Miles From Fenway


Long Overdue
October 10, 2006, 8:16 pm
Filed under: family

A massive B29 Bomber sits on the tarmac. Across the concrete comes a soldier carrying a brown paper bag containing a peanut butter and jelly sandwich and an orange. My grandfather’s lunch. As he begins to eat his meager meal he shouts to his crewmates. He is sectioned off in the plane’s tail. The Peggy B, named after the pilot’s wife.

“What are you guys having today?”

The crew answers, detailing the hot meals they were provided. Being a tailgunner, Papa’s meals were dictated by what could be fit through the tiny window in the plane’s tail.

This story doesn’t matter to you. None of the stories I heard from my Papa the weekend we took him to the World War II memorial would really matter to any of us that didn’t know him. Papa never actually flew a mission. During the majority of the war he was in training – preparing to drop bombs on Japan. The Enola Gay, “Little Boy“, Bockscar, and “Fat Man” got there first. He then spent a year as a member of the occupying force in Germany.

It doesn’t matter in the grand scheme of things that the only plane my grandfather ever shot down was that of his instructor during a training exercise. Or that he did so with a few errant clay bullets. It doesn’t matter that he only weighed about 130lbs when he enlisted at 18, and that’s why he could fit in the ridiculously small space in which a tailgunner is confined. Or that the oldest person on the plane, the pilot was only 24. None of it really matters.

Except to those of us who want to know the stories. Those of us who want to retell the stories to our kids. Those of us that are proud of him. Proud of him for serving his country. Proud of him for coming home. Proud of him for the life he’s made. Proud of him for the wonderful family he’s raised.

It’s not an easy sentiment to convey to him. The answer to countless questions that weekend was “We just did it”. That was it. It was what the men of his generation did. You went to war. You came home. You didn’t talk about it. You didn’t hold on.

Papa doesn’t have his flight jacket anymore, though he described it to me while we looked at a fake plastic one in the gift shop of the Steven F. Udvar-Hazy Center where the Enola Gay is housed. He described everything to us. What the meals were like, how complicated it was to actually get into the tail, the “death switch” that the top gunner was to operate should Papa or the gunner underneath the plane be shot.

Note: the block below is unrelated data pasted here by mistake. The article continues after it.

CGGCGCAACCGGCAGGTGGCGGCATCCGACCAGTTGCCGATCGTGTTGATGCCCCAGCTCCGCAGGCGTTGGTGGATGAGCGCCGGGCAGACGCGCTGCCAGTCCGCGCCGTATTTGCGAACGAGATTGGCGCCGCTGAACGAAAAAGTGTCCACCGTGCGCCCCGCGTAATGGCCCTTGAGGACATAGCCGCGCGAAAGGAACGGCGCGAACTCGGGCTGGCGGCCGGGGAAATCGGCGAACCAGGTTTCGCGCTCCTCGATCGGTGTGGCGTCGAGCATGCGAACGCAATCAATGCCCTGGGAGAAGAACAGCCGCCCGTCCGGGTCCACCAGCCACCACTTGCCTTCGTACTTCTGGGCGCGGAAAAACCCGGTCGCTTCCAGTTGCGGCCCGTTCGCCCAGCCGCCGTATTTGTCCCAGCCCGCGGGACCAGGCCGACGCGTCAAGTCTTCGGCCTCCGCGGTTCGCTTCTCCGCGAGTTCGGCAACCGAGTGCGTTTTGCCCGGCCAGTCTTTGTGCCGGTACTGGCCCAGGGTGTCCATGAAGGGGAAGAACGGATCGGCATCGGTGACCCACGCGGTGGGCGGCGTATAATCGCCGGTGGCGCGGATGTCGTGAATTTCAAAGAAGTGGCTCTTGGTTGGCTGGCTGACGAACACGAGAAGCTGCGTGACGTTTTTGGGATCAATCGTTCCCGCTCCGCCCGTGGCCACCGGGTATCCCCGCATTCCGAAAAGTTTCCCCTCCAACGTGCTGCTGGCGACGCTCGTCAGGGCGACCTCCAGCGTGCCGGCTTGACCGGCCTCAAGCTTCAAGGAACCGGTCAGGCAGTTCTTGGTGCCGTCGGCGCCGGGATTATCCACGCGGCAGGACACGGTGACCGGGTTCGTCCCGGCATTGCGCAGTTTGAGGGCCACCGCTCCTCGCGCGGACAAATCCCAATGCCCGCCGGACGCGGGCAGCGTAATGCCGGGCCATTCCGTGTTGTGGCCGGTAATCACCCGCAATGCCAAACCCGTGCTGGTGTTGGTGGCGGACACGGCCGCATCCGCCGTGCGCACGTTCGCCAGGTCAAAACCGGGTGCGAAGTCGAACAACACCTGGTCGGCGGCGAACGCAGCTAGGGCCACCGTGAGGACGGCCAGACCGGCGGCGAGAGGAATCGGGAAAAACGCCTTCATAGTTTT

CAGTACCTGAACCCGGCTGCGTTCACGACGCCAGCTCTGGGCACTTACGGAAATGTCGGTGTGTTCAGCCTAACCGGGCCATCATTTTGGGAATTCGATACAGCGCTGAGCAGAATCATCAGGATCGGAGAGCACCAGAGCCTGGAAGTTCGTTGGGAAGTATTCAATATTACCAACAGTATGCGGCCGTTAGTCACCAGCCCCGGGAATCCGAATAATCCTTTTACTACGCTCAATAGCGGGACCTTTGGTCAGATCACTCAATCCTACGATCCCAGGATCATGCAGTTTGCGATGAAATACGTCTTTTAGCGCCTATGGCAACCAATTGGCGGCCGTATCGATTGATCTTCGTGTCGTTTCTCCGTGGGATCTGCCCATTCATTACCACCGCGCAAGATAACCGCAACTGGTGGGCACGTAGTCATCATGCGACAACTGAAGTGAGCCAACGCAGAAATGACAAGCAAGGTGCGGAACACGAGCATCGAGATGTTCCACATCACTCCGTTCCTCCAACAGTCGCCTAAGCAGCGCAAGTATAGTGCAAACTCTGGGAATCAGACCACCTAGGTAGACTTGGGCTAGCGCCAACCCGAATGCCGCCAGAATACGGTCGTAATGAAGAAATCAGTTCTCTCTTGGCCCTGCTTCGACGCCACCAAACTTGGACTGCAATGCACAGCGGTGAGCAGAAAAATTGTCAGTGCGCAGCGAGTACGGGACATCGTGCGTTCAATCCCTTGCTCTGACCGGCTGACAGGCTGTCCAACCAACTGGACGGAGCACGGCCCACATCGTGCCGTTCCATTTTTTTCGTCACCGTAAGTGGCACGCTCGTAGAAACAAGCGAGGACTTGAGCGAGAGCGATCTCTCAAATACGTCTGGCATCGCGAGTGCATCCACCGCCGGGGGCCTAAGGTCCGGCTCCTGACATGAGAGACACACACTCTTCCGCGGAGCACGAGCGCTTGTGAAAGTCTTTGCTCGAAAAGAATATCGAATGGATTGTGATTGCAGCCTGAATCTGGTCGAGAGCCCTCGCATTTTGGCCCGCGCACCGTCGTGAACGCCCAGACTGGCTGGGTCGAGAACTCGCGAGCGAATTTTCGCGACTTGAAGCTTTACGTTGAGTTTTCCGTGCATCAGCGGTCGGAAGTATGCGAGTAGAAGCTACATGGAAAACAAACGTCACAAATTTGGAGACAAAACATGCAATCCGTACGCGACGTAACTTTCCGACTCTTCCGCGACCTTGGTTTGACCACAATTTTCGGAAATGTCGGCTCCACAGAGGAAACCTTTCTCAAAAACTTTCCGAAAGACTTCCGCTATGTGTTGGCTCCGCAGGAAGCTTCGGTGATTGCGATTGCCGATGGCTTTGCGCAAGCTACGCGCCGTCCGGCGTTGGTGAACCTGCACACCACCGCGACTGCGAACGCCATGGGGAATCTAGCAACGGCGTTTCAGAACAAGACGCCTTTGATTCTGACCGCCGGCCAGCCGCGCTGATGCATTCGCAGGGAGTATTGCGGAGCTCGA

61 years after the war ended, Papa’s stories were still captivating. From when he enlisted while living in Boston to how he met my grandmother just after returning home. He had driven to Providence to visit some friends and when he arrived they informed him they were going to a dance at Rhodes on the Pawtuxet. Not being much of a dancer, Papa declined, but being the only one with a car, finally agreed after his friends insisted. They’d have no way to get there without him. And it was there that he first saw my grandma. Apparently she had a great set of legs on her, honed from hours and hours on roller skates. Two dates in, and that was it – Papa knew.

Fifty-plus years later I walked with the two of them through the crowds at the World War II memorial and marveled at how lucky I am to have these two people in my life. How grateful I am to be able to hear their stories. To see the looks on their faces as they remember. Papa met a lot of people that day. They all thanked him for his service. Now it’s my turn. Thank you, Papa.

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6 Comments so far
Leave a comment

That was incredible…far and away my favorite thing I’ve read on your blog, and that says a lot since there’s a lot of good stuff here…

Comment by Cope

Great post FINY, Glad to hear stories that makes me so proud to be an american and just be here in the time when great people like your grandpa are still living to tell the stories. Thanks so much for sharing a great weekend of DC and History

Comment by Ari

Great story FINY.

Comment by edmund dantes

That was really a great telling of a small part of your Papa’s story.

Comment by Esther

Beautiful post. I’m so very glad for you that you have this time with your Papa.

Hug him tight and hold on 5 seconds longer than you mean to.

Comment by Lushy

I’ve read a few good stuff here. Definitely
worth bookmarking for revisiting. I surprise how so much effort you
place to make one of these magnificent informative website.

Comment by turnkey profit




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